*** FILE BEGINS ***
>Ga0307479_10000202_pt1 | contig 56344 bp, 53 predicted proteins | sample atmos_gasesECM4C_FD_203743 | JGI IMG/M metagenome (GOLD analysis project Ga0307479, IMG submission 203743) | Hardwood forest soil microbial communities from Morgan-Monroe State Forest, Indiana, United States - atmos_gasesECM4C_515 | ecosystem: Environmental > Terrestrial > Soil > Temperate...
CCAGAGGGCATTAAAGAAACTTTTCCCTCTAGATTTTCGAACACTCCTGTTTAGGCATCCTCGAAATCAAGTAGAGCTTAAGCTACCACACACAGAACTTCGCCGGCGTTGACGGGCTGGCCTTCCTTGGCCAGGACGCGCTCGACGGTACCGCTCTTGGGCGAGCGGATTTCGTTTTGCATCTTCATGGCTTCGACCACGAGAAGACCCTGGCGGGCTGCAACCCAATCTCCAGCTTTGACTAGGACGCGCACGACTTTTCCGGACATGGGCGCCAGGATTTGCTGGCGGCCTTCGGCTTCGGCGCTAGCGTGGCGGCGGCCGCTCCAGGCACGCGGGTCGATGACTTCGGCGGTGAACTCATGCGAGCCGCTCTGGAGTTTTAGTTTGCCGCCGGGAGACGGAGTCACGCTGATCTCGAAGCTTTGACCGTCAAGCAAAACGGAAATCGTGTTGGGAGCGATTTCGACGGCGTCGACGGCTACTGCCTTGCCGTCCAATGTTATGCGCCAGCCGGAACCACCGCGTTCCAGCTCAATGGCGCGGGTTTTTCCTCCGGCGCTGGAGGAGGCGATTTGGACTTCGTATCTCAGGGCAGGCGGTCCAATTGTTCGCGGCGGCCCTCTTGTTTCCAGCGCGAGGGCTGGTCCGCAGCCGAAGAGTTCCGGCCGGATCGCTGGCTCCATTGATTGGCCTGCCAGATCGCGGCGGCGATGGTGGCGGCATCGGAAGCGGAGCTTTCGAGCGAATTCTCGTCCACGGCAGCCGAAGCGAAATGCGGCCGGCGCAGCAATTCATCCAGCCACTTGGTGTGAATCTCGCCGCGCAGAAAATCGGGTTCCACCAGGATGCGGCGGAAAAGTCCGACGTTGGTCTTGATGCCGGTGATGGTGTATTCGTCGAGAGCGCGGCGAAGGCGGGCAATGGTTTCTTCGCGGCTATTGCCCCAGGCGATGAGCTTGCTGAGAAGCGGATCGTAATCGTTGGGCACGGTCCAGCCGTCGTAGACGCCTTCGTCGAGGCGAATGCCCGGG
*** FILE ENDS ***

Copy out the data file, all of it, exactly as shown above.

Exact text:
>Ga0307479_10000202_pt1 | contig 56344 bp, 53 predicted proteins | sample atmos_gasesECM4C_FD_203743 | JGI IMG/M metagenome (GOLD analysis project Ga0307479, IMG submission 203743) | Hardwood forest soil microbial communities from Morgan-Monroe State Forest, Indiana, United States - atmos_gasesECM4C_515 | ecosystem: Environmental > Terrestrial > Soil > Temperate...
CCAGAGGGCATTAAAGAAACTTTTCCCTCTAGATTTTCGAACACTCCTGTTTAGGCATCCTCGAAATCAAGTAGAGCTTAAGCTACCACACACAGAACTTCGCCGGCGTTGACGGGCTGGCCTTCCTTGGCCAGGACGCGCTCGACGGTACCGCTCTTGGGCGAGCGGATTTCGTTTTGCATCTTCATGGCTTCGACCACGAGAAGACCCTGGCGGGCTGCAACCCAATCTCCAGCTTTGACTAGGACGCGCACGACTTTTCCGGACATGGGCGCCAGGATTTGCTGGCGGCCTTCGGCTTCGGCGCTAGCGTGGCGGCGGCCGCTCCAGGCACGCGGGTCGATGACTTCGGCGGTGAACTCATGCGAGCCGCTCTGGAGTTTTAGTTTGCCGCCGGGAGACGGAGTCACGCTGATCTCGAAGCTTTGACCGTCAAGCAAAACGGAAATCGTGTTGGGAGCGATTTCGACGGCGTCGACGGCTACTGCCTTGCCGTCCAATGTTATGCGCCAGCCGGAACCACCGCGTTCCAGCTCAATGGCGCGGGTTTTTCCTCCGGCGCTGGAGGAGGCGATTTGGACTTCGTATCTCAGGGCAGGCGGTCCAATTGTTCGCGGCGGCCCTCTTGTTTCCAGCGCGAGGGCTGGTCCGCAGCCGAAGAGTTCCGGCCGGATCGCTGGCTCCATTGATTGGCCTGCCAGATCGCGGCGGCGATGGTGGCGGCATCGGAAGCGGAGCTTTCGAGCGAATTCTCGTCCACGGCAGCCGAAGCGAAATGCGGCCGGCGCAGCAATTCATCCAGCCACTTGGTGTGAATCTCGCCGCGCAGAAAATCGGGTTCCACCAGGATGCGGCGGAAAAGTCCGACGTTGGTCTTGATGCCGGTGATGGTGTATTCGTCGAGAGCGCGGCGAAGGCGGGCAATGGTTTCTTCGCGGCTATTGCCCCAGGCGATGAGCTTGCTGAGAAGCGGATCGTAATCGTTGGGCACGGTCCAGCCGTCGTAGACGCCTTCGTCGAGGCGAATGCCCGGG